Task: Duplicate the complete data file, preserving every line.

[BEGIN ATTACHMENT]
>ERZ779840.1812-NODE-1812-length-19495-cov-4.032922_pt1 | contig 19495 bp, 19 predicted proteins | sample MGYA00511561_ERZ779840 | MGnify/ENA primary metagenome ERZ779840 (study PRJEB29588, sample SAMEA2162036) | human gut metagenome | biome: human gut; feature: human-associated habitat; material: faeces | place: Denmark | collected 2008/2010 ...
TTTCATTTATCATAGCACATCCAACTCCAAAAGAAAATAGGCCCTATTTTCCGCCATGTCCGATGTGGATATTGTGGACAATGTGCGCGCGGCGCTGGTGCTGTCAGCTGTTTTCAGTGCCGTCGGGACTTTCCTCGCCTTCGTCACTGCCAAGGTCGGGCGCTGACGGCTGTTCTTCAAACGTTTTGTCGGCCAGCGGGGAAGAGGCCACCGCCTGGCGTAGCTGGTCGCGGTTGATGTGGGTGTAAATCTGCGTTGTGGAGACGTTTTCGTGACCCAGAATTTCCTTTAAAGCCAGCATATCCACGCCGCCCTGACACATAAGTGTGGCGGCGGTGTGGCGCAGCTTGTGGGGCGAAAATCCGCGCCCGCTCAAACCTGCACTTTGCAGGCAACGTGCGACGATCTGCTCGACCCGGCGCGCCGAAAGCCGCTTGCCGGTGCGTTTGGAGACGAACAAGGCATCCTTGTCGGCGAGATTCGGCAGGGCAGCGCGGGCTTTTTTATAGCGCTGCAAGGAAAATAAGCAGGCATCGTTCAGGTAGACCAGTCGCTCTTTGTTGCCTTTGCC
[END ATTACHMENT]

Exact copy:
>ERZ779840.1812-NODE-1812-length-19495-cov-4.032922_pt1 | contig 19495 bp, 19 predicted proteins | sample MGYA00511561_ERZ779840 | MGnify/ENA primary metagenome ERZ779840 (study PRJEB29588, sample SAMEA2162036) | human gut metagenome | biome: human gut; feature: human-associated habitat; material: faeces | place: Denmark | collected 2008/2010 ...
TTTCATTTATCATAGCACATCCAACTCCAAAAGAAAATAGGCCCTATTTTCCGCCATGTCCGATGTGGATATTGTGGACAATGTGCGCGCGGCGCTGGTGCTGTCAGCTGTTTTCAGTGCCGTCGGGACTTTCCTCGCCTTCGTCACTGCCAAGGTCGGGCGCTGACGGCTGTTCTTCAAACGTTTTGTCGGCCAGCGGGGAAGAGGCCACCGCCTGGCGTAGCTGGTCGCGGTTGATGTGGGTGTAAATCTGCGTTGTGGAGACGTTTTCGTGACCCAGAATTTCCTTTAAAGCCAGCATATCCACGCCGCCCTGACACATAAGTGTGGCGGCGGTGTGGCGCAGCTTGTGGGGCGAAAATCCGCGCCCGCTCAAACCTGCACTTTGCAGGCAACGTGCGACGATCTGCTCGACCCGGCGCGCCGAAAGCCGCTTGCCGGTGCGTTTGGAGACGAACAAGGCATCCTTGTCGGCGAGATTCGGCAGGGCAGCGCGGGCTTTTTTATAGCGCTGCAAGGAAAATAAGCAGGCATCGTTCAGGTAGACCAGTCGCTCTTTGTTGCCTTTGCC